Historic District Hearing Set for June

Community SynagogueGrace Maalouf

A critical hearing to determine whether a large swath of the neighborhood will be designated a historic district has been set for June 26, a spokeswoman for the Landmarks Preservation Commission just revealed.

The news sets the stage for another clash between local preservationists and the religious leaders who oppose the district on the grounds that it would create burdensome additional expenses. The public hearing is the final step before the Commission votes on the proposed district, which has Second Avenue south of St. Marks Place as its spine. The exteriors of all the 330 buildings within the district would essentially be preserved as-is.

Last month, a much smaller district on East 10th Street along Tompkins Square Park was approved with minimal opposition. However, the developer Ben Shaoul was able to get approval for a controversial rooftop addition to a building on the block literally hours before the district was given the green light.

The Commission spokeswoman added that on June 26 the former auction house at 126-128 East 13th Street will also face a separate vote to determine whether it should be designated an individual landmark. Here is the Commission’s write-up regarding the building.

A dramatic arched window, framed by a wide cove molding, crowns the entrance to the former Van Tassell & Kearney auction mart. Completed in 1904, this handsome Beaux Arts-style building is one of the last remaining structures in New York City built to hold horse auctions. Designed by the New York architects Jardine, Kent & Jardine, the red brick façade is enlivened by bull’s eye windows and limestone trim. The cornice, which curves up, echoes the shape of the central window. At the apex (about the height of a four-story building), it squares off and frames a projecting limestone element that originally held a flagpole.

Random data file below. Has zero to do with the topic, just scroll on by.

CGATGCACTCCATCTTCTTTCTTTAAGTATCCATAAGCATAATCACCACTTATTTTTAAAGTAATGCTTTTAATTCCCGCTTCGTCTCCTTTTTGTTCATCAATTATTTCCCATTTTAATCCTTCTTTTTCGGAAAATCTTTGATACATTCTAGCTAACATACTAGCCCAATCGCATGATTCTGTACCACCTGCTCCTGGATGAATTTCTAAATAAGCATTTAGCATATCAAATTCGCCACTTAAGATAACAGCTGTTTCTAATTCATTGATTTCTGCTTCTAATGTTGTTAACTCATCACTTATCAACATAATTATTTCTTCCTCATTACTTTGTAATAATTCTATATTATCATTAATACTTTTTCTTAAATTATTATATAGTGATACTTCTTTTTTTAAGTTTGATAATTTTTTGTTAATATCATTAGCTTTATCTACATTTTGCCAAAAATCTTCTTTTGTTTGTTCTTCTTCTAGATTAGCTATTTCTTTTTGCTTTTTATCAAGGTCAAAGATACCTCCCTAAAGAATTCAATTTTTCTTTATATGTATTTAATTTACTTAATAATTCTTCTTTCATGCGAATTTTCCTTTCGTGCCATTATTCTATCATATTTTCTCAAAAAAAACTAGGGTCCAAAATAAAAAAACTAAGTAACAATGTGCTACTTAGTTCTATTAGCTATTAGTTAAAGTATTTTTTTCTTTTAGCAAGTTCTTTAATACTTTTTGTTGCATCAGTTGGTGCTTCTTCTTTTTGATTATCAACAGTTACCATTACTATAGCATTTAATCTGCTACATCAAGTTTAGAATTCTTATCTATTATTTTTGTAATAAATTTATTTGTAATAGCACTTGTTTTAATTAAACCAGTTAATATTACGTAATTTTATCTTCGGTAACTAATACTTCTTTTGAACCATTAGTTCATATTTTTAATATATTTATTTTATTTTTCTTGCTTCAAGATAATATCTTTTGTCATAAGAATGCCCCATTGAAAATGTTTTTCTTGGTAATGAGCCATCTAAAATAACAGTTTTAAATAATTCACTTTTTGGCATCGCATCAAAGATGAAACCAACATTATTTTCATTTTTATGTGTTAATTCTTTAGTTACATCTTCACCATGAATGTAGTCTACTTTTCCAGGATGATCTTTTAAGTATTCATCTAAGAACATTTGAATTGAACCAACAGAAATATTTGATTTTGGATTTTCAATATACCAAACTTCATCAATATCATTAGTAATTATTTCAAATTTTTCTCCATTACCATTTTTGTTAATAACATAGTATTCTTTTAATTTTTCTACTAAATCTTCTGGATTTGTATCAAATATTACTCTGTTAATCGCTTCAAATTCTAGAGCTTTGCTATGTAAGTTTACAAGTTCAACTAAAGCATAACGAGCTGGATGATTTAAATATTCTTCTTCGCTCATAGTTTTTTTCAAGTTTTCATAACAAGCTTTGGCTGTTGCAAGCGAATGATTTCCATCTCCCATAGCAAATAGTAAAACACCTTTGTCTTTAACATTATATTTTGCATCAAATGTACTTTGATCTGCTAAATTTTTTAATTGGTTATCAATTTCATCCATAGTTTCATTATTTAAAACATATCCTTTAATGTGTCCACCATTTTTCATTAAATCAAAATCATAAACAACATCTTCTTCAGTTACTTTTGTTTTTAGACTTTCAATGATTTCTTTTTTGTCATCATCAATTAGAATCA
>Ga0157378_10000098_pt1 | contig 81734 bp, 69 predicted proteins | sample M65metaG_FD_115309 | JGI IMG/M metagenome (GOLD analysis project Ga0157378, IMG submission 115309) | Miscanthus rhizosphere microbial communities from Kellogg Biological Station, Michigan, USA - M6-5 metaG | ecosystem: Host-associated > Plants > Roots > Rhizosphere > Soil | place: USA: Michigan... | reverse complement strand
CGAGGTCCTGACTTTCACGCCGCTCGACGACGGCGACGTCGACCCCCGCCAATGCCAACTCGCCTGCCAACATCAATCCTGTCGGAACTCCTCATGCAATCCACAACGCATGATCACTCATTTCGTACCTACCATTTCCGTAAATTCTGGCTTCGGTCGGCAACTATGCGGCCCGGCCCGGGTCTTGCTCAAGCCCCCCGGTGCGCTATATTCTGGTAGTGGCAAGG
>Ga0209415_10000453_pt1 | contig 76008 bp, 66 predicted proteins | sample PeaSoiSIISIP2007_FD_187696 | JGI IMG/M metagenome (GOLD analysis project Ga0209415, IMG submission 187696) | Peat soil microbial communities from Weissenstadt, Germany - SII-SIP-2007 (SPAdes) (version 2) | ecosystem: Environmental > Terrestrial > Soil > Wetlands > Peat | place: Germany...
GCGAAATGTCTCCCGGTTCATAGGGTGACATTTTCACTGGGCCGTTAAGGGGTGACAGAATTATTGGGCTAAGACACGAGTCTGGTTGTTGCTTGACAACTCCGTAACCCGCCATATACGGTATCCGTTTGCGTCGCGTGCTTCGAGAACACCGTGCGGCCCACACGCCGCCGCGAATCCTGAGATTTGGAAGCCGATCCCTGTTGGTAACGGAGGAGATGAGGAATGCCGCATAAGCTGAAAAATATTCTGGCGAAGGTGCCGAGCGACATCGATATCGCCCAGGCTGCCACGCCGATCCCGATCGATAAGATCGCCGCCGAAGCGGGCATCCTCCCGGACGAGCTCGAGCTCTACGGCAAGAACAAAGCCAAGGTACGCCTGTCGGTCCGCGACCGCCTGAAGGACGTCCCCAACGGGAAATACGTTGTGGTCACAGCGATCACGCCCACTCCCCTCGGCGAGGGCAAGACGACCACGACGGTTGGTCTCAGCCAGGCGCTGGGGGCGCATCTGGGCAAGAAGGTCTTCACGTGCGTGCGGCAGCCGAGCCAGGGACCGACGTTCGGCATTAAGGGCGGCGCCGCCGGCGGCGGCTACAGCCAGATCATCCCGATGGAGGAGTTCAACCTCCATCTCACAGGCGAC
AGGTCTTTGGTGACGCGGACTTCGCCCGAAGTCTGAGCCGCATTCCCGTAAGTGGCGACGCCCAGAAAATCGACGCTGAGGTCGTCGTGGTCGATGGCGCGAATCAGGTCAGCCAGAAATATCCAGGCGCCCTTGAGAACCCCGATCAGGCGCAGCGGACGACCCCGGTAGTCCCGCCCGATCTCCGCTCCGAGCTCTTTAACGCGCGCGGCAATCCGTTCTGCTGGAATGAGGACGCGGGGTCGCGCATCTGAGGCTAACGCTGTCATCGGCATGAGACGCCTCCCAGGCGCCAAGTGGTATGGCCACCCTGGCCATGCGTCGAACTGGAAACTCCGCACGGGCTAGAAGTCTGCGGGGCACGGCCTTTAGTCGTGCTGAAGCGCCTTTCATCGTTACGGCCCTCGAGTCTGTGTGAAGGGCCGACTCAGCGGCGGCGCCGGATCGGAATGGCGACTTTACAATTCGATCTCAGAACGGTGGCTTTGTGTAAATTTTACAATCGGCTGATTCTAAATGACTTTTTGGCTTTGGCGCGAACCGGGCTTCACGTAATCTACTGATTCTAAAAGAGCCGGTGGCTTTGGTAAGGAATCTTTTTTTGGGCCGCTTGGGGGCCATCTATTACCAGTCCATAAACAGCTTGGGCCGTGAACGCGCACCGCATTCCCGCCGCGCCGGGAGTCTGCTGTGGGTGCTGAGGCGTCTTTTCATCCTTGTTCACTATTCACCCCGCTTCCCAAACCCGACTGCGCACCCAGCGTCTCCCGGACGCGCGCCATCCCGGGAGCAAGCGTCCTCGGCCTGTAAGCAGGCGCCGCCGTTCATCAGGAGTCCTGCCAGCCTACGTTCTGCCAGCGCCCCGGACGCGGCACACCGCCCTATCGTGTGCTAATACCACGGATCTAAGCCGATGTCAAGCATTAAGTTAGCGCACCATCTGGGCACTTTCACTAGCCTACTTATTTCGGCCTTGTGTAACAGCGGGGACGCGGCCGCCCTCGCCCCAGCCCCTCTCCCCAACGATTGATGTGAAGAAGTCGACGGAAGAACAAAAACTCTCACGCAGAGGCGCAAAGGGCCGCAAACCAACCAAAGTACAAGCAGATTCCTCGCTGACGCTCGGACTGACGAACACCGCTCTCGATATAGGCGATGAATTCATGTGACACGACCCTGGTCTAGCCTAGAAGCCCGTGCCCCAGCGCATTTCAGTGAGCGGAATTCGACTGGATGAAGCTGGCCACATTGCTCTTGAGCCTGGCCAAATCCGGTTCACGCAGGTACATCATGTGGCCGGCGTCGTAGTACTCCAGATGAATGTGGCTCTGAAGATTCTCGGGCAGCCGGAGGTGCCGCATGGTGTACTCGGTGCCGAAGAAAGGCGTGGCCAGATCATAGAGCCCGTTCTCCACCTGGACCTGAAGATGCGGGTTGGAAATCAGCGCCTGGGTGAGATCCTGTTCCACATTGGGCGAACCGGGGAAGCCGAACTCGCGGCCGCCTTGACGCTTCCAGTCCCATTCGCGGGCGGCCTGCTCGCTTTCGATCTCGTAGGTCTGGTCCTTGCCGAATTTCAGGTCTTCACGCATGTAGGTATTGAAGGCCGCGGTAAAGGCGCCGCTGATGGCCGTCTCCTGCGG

Edward W. Kearney, son of the firm’s founder, commissioned this elegant building to attract the type of wealthy clientele that was looking to acquire horses for competition and leisure. Weekly auctions took place in what was described as a “commodious sales ring,” a shed-like space with mezzanine that had “comfortable seats” and electric lighting. Van Tassell & Kearney had been active on East 13th Street since 1874. Originally general auctioneers, as time passed they focused increasingly on the sale of carriages, coach horses, and “high-class show horses.” Prominent citizens patronized the business, including United States Senator Roscoe Conkling, William K. Vanderbilt, and Alfred W. Vanderbilt.

By the 1920s the firm was involved in automobile truck auctions and the building was leased to a candy manufacturer, and later, the Delehanty Institute, a vocational school that trained women for the defense industry during the Second World War.

In 1978 the building was acquired by the painter, printmaker and sculptor Frank Stella who used it as his studio until 2005. Significant in terms of its elegant design and specialized commercial purpose, this well-preserved East Village building recalls the era when New York City became an auction center and horse sales were a common activity.